Thousands of demonstrators marched under massive police presence in Paris on Thursday to demand that President Francois Hollande scrap labour reform plans that have sparked months of protests marked by serious violence.
More than 2,000 police enforced strict security measures around the capital's Place de la Bastille square to control the march, checking bags and turning away people with helmets or face-masks.
Police said 85 people were arrested as crowds converged on the marching zone.
The Socialist government originally banned the march but, facing a backlash within its own traditional support base, it backed down and allowed it.
But President Francois Hollande said his government would not retreat from labour legislation that will make hiring and firing easier in a contested attempt to tackle an unemployment rate that has been stuck at 10 percent for most of his time in office.
"We will take this bill to the finish line," Hollande told reporters as thousands of protestors marched in summer heat along a short protest circuit patrolled by more than one riot police officer per metre (yard).
In a months-long stand-off, neither side wanted to cave in and lose face over a reform plan that opinion polls say is opposed by more than two in three French voters.
"A majority of French people say it (that they oppose the reform). The majority of unions say it, and there's no majority in favour of it in the National Assembly (lower house of parliament)," said Philippe Martinez, leader of the hardline CGT labour union.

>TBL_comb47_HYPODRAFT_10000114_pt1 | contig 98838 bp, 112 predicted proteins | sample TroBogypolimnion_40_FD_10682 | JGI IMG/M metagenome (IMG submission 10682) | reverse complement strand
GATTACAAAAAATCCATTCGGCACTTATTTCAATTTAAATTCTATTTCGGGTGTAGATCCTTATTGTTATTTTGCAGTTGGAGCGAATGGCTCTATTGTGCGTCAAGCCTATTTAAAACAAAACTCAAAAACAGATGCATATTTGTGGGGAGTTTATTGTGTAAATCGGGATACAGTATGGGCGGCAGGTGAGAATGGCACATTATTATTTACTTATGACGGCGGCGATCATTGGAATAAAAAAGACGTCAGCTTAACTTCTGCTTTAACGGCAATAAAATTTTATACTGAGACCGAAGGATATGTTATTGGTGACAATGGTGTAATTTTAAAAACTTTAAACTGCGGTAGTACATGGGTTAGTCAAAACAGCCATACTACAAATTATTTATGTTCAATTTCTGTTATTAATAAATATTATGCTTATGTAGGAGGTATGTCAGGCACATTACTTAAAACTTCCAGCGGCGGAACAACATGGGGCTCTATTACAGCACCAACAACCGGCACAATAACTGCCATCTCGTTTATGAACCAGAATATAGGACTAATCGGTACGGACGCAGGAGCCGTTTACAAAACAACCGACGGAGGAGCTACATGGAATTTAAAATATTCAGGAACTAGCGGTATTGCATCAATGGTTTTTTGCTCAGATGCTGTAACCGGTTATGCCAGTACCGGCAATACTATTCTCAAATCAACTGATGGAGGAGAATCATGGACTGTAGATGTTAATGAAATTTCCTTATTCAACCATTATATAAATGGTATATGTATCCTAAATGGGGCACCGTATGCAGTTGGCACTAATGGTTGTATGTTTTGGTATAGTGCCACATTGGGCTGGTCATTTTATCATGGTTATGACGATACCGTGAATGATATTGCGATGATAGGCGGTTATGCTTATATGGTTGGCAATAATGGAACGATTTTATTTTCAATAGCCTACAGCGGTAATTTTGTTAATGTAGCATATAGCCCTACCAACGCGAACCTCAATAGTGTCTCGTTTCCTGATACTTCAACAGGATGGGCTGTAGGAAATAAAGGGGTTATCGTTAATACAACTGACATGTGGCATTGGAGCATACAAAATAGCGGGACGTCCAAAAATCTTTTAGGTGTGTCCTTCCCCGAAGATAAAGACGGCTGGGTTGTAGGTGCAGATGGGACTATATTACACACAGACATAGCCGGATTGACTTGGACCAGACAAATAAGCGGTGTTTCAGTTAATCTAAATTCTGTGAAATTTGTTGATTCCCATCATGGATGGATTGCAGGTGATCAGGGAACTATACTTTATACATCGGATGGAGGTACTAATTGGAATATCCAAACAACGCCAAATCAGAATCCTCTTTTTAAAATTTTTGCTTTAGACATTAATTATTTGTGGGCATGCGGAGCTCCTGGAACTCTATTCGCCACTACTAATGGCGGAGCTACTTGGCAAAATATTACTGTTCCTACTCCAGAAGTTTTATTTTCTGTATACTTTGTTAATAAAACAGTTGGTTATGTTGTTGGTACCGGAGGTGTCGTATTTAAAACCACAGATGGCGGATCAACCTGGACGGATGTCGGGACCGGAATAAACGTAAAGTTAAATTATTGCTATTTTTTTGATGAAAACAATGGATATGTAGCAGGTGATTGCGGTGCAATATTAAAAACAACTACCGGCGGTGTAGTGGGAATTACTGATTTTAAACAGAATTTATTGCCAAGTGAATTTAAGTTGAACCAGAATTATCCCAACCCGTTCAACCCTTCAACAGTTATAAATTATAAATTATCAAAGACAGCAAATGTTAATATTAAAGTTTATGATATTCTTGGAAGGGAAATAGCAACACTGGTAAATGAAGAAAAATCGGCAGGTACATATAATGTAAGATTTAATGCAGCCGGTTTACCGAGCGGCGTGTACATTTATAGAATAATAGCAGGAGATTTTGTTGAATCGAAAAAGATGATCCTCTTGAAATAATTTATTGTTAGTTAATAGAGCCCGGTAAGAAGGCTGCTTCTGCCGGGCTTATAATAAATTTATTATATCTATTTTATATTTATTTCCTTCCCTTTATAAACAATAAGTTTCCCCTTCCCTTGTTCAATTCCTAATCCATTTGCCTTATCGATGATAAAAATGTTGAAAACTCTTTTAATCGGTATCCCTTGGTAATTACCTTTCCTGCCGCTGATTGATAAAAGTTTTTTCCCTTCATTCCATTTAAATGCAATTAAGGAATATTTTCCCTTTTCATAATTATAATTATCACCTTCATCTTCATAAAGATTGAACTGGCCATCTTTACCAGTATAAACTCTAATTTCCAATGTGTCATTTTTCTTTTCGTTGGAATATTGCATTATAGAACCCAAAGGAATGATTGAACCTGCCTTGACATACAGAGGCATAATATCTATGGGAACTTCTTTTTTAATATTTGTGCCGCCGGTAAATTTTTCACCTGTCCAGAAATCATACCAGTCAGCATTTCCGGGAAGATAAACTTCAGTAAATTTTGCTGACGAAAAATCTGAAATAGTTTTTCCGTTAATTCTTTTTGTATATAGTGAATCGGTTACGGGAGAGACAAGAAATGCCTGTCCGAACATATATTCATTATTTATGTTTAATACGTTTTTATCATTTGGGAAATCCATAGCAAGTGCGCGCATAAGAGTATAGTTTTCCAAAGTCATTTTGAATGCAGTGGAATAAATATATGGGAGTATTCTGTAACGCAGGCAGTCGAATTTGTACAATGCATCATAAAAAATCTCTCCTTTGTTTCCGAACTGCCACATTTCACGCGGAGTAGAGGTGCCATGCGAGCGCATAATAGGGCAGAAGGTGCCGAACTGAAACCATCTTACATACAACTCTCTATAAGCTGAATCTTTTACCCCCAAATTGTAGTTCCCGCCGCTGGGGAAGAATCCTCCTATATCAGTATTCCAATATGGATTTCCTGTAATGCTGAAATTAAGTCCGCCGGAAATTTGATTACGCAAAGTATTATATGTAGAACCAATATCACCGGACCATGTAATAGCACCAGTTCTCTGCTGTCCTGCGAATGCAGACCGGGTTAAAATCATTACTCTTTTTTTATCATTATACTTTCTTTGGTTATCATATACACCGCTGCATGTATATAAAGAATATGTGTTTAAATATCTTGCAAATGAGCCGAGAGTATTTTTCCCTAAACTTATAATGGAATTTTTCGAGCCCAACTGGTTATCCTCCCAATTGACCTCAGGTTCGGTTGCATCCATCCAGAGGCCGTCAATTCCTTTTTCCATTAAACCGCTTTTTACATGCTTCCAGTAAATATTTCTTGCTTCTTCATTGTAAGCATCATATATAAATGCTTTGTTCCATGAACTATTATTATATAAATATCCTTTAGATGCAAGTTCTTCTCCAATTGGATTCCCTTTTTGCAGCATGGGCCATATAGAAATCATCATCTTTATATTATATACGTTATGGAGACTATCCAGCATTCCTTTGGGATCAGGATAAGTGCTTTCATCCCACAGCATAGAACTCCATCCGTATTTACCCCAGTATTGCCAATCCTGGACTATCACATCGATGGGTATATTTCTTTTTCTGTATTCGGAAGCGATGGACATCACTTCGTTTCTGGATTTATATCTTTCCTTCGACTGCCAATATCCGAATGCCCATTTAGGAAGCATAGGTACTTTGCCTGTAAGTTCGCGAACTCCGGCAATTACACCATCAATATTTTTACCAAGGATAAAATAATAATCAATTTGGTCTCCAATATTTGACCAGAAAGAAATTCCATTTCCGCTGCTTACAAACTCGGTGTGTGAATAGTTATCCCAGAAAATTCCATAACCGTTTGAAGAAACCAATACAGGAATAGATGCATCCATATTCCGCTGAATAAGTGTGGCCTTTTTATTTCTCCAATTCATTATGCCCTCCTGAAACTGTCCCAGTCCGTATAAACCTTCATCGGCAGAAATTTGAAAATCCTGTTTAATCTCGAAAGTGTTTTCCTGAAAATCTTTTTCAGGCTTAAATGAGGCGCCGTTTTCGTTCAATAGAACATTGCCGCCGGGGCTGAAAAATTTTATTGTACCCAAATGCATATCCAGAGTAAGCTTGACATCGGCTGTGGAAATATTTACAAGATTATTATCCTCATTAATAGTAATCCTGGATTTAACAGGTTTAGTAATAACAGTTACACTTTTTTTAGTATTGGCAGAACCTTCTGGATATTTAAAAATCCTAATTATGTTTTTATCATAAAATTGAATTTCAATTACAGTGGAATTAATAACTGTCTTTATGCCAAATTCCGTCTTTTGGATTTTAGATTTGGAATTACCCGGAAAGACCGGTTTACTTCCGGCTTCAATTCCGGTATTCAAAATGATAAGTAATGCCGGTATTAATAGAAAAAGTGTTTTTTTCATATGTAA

The march tested police forces already stretched under a state of emergency imposed since deadly attacks by Islamist militants in November and by fan violence at the Euro 2016 soccer tournament France is hosting.
The protests against a legislative bill that would loosen protection of worker rights pit Hollande's unpopular government against the CGT, which is also fighting for a place as France's most powerful union.
Hollande says the reform is key to hauling down double-digit unemployment, something he has promised if he is to run in next year's presidential election.
CGT leader Martinez accused Prime Minister Manuel Valls of pinning the blame for the escalating disorder on his group. He condemned the rioters but said the government had inflamed passions as unions sought a deal on the labour reforms.
"Every time we try to calm things down the prime minister throws fuel on the flames again."
Previous protests have been marred by hundreds of mostly masked youths engaging in running battles with police, hurling paving stones, smashing shops and plastering anti-capitalist slogans on buildings. Police have said some CGT members were in involved in the violence.